“A positive and Godly ripple effect would be the greatest outcome of a mission trip — both for believers and for those who were on the receiving end of the mission work performed,” said Stidham, the church’s mission coordinator.
Celebration offers mission trips to Central America, the Alsace region of France, Nicaragua, West Shoa in Ethiopia, and Mumbai and Assam in India. Closer to home, a special youth ministry also goes to Mobile, Ala.
The role of modern mission work may appear simple — helping others — but it entails a lot of travel, hard work, courage and dedication.
Bart Mitchell, co-owner of Peter Mitchell Associates, knows too well what the hard work part involves. Mitchell has twice volunteered with Porch de Salomon, a faith-based and interdenominational Tallahassee ministry. This mission provides food and medicine, and builds simple houses in Panajachel, Guatemala. The work was not for the faint of heart. Just to construct a simple cinderblock building with a concrete floor involved carrying all the materials (rock, sand and aggregates) in five-gallon buckets, by hand, for almost a mile up and down switchback roads.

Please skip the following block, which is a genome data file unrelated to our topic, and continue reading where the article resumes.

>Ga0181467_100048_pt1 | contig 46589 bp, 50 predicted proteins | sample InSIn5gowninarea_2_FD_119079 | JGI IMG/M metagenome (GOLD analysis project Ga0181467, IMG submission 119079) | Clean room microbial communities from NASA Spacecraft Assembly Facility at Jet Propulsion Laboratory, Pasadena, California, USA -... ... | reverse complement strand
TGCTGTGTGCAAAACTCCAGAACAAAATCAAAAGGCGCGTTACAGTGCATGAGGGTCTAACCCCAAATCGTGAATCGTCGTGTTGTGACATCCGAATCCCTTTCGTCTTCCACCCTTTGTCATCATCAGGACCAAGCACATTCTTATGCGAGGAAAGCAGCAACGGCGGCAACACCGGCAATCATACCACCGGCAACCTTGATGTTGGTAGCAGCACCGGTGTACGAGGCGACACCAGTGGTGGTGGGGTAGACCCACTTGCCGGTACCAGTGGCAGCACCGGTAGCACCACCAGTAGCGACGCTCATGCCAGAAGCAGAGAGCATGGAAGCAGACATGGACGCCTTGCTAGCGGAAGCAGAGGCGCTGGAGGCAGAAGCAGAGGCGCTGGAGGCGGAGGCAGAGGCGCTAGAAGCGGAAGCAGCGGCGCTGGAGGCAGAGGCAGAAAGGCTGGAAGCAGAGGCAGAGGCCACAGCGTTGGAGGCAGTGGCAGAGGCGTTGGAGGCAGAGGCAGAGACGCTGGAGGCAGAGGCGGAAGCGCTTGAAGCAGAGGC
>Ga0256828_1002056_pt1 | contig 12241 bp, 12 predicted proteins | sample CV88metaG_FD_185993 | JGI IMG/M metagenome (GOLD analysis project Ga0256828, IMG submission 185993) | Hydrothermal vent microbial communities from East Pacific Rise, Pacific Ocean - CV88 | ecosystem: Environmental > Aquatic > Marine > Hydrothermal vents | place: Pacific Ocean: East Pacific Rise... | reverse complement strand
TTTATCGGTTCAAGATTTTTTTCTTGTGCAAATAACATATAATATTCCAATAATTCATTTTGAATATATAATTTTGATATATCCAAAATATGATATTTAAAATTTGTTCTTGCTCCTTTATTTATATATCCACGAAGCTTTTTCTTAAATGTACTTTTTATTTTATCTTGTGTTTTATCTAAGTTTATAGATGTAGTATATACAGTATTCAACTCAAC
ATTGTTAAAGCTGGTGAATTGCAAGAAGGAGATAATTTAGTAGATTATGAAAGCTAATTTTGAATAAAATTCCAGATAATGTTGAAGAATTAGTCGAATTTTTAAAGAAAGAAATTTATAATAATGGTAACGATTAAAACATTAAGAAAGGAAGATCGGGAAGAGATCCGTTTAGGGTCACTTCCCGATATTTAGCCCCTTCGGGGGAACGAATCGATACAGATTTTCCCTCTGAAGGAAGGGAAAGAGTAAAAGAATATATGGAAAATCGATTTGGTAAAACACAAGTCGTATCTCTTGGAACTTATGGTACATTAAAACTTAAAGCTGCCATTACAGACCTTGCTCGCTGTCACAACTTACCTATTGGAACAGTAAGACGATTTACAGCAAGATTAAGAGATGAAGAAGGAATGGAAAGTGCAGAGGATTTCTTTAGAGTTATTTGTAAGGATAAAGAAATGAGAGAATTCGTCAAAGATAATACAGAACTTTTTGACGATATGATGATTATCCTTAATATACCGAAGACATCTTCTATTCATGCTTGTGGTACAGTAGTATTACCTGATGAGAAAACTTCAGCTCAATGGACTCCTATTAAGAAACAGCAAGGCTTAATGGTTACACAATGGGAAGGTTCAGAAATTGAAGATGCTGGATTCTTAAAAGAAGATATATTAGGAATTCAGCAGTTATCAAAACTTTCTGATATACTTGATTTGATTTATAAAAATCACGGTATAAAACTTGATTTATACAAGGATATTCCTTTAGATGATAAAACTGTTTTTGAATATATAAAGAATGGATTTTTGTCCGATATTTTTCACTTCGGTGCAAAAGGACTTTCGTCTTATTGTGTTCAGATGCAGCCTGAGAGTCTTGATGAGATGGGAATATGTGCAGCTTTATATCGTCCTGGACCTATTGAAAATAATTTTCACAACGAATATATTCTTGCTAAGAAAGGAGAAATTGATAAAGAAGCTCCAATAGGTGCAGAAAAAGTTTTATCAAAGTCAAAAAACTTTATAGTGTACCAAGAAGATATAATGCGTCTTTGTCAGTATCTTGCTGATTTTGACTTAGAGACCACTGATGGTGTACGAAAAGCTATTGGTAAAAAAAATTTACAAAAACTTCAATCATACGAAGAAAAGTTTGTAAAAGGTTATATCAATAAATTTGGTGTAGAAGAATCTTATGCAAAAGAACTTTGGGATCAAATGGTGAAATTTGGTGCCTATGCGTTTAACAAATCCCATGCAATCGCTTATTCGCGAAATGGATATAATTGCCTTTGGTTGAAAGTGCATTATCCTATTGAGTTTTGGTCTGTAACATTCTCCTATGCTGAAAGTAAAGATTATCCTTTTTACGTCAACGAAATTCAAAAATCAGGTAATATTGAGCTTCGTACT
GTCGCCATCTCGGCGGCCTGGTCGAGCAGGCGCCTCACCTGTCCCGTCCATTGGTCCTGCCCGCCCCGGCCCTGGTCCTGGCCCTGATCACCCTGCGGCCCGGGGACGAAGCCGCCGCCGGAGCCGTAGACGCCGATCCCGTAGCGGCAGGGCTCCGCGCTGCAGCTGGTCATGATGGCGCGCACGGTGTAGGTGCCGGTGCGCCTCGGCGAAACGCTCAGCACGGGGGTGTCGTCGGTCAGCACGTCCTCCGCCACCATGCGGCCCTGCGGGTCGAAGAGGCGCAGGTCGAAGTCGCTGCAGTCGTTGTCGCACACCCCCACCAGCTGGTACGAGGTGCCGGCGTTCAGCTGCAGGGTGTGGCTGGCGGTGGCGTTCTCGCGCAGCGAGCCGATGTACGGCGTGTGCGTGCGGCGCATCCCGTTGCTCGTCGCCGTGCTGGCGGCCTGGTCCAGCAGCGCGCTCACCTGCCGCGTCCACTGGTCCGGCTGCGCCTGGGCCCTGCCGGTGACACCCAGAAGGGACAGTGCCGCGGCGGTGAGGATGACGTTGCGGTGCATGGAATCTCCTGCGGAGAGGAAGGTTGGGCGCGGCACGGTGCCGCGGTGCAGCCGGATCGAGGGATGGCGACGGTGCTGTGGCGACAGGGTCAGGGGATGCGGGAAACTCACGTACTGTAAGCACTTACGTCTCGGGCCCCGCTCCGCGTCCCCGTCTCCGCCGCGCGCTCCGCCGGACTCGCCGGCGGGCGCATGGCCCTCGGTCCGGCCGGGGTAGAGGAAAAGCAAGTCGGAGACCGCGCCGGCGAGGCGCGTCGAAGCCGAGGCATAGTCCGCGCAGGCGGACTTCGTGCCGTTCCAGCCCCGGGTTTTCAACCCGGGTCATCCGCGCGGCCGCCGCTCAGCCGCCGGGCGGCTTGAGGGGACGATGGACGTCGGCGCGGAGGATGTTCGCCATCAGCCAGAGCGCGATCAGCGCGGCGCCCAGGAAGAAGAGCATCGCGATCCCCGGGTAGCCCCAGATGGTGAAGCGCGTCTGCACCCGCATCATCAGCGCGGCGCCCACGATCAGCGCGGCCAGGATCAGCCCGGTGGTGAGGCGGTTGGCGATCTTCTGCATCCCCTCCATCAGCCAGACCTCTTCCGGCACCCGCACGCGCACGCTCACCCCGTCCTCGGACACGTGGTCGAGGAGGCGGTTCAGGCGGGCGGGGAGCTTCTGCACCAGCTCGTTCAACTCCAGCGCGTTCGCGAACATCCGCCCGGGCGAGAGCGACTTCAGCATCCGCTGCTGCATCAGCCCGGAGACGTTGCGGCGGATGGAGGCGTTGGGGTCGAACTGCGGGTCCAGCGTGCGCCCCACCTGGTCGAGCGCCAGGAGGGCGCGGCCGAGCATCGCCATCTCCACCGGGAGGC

“We called it the ‘Trail of Tears.’ It was brutal,” he said.
For the mission-going congregation of First Baptist Church of Tallahassee, mission trips are about providing leadership training, local short-term impact and encouragement, according to Senior Pastor William “Bill” Shiell.
“The biggest shift in mission trips that I’ve seen is a genuine desire to assist local people and make a difference,” he said. “In the old days, groups would fly in, do whatever they wanted, return, show slides and do something different next year. Now the discussion is always about making a sustainable impact on the people that you are serving.”
Shiell said approximately 100 people from his church go on missions every year and that the church supports two families who live overseas in Brazil and East Asia.